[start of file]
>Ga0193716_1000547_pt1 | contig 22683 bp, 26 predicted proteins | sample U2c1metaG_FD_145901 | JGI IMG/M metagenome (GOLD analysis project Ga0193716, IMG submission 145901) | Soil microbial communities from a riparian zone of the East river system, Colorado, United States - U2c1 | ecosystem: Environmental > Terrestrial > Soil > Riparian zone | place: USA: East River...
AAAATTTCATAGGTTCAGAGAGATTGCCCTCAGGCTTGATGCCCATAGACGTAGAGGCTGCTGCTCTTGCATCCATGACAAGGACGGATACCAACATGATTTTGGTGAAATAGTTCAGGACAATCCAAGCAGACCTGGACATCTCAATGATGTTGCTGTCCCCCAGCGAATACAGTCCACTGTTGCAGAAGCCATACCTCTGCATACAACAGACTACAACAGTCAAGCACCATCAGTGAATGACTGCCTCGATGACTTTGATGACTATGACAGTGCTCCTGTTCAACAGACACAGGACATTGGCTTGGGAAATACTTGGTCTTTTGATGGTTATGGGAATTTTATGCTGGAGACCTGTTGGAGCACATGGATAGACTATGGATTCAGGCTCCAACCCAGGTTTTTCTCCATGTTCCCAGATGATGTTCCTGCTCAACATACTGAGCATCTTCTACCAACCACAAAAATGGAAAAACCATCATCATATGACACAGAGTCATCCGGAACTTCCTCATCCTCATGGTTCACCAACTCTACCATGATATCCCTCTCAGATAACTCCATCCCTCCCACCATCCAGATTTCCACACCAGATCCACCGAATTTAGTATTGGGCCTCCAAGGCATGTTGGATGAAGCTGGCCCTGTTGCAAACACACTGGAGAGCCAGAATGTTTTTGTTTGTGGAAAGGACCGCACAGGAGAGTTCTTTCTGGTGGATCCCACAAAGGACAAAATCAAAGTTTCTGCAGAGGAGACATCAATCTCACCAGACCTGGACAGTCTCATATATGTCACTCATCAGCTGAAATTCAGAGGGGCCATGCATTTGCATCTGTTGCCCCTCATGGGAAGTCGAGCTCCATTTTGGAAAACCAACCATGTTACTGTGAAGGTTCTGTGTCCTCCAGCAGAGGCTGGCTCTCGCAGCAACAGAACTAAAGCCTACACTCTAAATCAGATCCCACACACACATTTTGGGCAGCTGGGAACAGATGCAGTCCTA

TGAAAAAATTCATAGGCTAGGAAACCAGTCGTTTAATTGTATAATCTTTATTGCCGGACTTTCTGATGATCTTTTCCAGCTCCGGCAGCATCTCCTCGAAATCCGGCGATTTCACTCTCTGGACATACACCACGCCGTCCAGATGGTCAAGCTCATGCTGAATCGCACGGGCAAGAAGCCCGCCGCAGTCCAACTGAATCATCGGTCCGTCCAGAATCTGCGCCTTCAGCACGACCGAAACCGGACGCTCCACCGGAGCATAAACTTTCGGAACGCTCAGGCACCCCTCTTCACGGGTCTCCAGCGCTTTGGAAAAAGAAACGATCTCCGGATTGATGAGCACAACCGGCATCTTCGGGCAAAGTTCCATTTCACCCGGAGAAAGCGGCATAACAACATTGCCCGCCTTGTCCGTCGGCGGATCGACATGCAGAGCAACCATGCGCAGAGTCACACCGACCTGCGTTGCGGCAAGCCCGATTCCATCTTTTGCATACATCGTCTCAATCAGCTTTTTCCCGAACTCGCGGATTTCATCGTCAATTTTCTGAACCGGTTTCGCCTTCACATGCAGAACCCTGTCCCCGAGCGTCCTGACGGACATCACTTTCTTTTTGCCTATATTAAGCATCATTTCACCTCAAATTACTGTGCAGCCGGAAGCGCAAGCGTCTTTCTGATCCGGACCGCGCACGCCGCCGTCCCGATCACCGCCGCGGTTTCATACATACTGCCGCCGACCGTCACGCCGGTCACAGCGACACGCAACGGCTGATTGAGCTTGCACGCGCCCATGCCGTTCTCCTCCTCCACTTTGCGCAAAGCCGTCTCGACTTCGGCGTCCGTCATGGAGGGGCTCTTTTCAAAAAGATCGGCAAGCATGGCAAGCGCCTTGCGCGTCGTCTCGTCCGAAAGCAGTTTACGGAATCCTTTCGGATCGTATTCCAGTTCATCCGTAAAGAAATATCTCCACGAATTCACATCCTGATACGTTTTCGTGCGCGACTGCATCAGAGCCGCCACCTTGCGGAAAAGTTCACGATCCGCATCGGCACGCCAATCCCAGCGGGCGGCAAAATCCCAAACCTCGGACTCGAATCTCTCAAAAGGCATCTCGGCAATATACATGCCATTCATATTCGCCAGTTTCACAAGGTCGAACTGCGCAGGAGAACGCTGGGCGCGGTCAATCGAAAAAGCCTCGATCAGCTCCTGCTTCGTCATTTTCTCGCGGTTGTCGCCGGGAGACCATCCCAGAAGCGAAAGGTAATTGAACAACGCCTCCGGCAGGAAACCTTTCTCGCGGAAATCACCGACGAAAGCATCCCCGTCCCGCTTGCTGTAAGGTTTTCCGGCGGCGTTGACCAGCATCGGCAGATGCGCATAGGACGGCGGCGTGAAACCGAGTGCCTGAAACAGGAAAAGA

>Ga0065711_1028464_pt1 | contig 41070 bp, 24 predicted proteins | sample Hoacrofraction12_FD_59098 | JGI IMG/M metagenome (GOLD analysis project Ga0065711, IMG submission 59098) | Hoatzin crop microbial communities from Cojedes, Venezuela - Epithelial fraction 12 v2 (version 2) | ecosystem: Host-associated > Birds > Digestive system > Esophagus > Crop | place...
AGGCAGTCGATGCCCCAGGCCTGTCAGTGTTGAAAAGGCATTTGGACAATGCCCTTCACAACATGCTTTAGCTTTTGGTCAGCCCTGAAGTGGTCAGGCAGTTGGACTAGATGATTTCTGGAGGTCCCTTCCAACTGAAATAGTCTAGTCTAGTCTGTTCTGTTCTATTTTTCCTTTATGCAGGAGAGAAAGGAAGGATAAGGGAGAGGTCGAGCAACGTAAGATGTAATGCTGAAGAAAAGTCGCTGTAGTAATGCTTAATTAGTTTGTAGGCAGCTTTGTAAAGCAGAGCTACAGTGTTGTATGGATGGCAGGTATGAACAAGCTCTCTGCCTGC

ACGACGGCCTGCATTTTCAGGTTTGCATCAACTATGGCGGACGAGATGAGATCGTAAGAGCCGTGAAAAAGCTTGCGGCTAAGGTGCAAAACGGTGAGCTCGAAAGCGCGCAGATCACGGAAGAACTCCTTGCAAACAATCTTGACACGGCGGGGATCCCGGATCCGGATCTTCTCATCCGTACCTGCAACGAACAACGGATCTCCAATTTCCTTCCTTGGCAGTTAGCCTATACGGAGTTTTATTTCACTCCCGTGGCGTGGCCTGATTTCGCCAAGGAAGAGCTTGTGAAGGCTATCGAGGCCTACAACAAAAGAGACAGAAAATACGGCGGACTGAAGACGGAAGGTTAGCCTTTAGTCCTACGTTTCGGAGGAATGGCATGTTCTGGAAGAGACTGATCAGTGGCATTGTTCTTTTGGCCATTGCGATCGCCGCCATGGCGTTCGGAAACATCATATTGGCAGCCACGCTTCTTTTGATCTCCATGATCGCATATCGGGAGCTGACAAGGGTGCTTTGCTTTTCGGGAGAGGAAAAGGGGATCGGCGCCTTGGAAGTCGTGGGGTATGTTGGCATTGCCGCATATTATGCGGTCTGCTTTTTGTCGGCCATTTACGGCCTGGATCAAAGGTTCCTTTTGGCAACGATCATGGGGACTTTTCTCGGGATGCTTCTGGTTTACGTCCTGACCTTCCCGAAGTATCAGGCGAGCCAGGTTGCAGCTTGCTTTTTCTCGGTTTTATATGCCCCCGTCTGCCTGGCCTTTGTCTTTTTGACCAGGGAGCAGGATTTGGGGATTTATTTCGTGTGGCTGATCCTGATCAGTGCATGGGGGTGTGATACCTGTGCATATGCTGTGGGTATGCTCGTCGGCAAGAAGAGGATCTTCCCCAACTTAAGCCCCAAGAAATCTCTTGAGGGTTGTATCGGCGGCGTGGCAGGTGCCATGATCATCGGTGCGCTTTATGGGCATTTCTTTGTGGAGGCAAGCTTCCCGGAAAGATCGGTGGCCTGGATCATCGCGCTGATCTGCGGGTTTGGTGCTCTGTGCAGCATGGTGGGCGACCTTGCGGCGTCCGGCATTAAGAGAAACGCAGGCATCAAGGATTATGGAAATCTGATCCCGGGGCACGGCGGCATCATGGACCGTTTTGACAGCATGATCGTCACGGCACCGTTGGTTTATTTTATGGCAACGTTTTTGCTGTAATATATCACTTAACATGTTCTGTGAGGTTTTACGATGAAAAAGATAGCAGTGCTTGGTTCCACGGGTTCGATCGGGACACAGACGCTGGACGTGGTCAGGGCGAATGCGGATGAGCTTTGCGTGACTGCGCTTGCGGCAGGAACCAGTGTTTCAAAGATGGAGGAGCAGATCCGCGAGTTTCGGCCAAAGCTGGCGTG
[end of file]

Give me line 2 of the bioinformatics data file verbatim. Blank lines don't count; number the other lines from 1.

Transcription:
AAAATTTCATAGGTTCAGAGAGATTGCCCTCAGGCTTGATGCCCATAGACGTAGAGGCTGCTGCTCTTGCATCCATGACAAGGACGGATACCAACATGATTTTGGTGAAATAGTTCAGGACAATCCAAGCAGACCTGGACATCTCAATGATGTTGCTGTCCCCCAGCGAATACAGTCCACTGTTGCAGAAGCCATACCTCTGCATACAACAGACTACAACAGTCAAGCACCATCAGTGAATGACTGCCTCGATGACTTTGATGACTATGACAGTGCTCCTGTTCAACAGACACAGGACATTGGCTTGGGAAATACTTGGTCTTTTGATGGTTATGGGAATTTTATGCTGGAGACCTGTTGGAGCACATGGATAGACTATGGATTCAGGCTCCAACCCAGGTTTTTCTCCATGTTCCCAGATGATGTTCCTGCTCAACATACTGAGCATCTTCTACCAACCACAAAAATGGAAAAACCATCATCATATGACACAGAGTCATCCGGAACTTCCTCATCCTCATGGTTCACCAACTCTACCATGATATCCCTCTCAGATAACTCCATCCCTCCCACCATCCAGATTTCCACACCAGATCCACCGAATTTAGTATTGGGCCTCCAAGGCATGTTGGATGAAGCTGGCCCTGTTGCAAACACACTGGAGAGCCAGAATGTTTTTGTTTGTGGAAAGGACCGCACAGGAGAGTTCTTTCTGGTGGATCCCACAAAGGACAAAATCAAAGTTTCTGCAGAGGAGACATCAATCTCACCAGACCTGGACAGTCTCATATATGTCACTCATCAGCTGAAATTCAGAGGGGCCATGCATTTGCATCTGTTGCCCCTCATGGGAAGTCGAGCTCCATTTTGGAAAACCAACCATGTTACTGTGAAGGTTCTGTGTCCTCCAGCAGAGGCTGGCTCTCGCAGCAACAGAACTAAAGCCTACACTCTAAATCAGATCCCACACACACATTTTGGGCAGCTGGGAACAGATGCAGTCCTA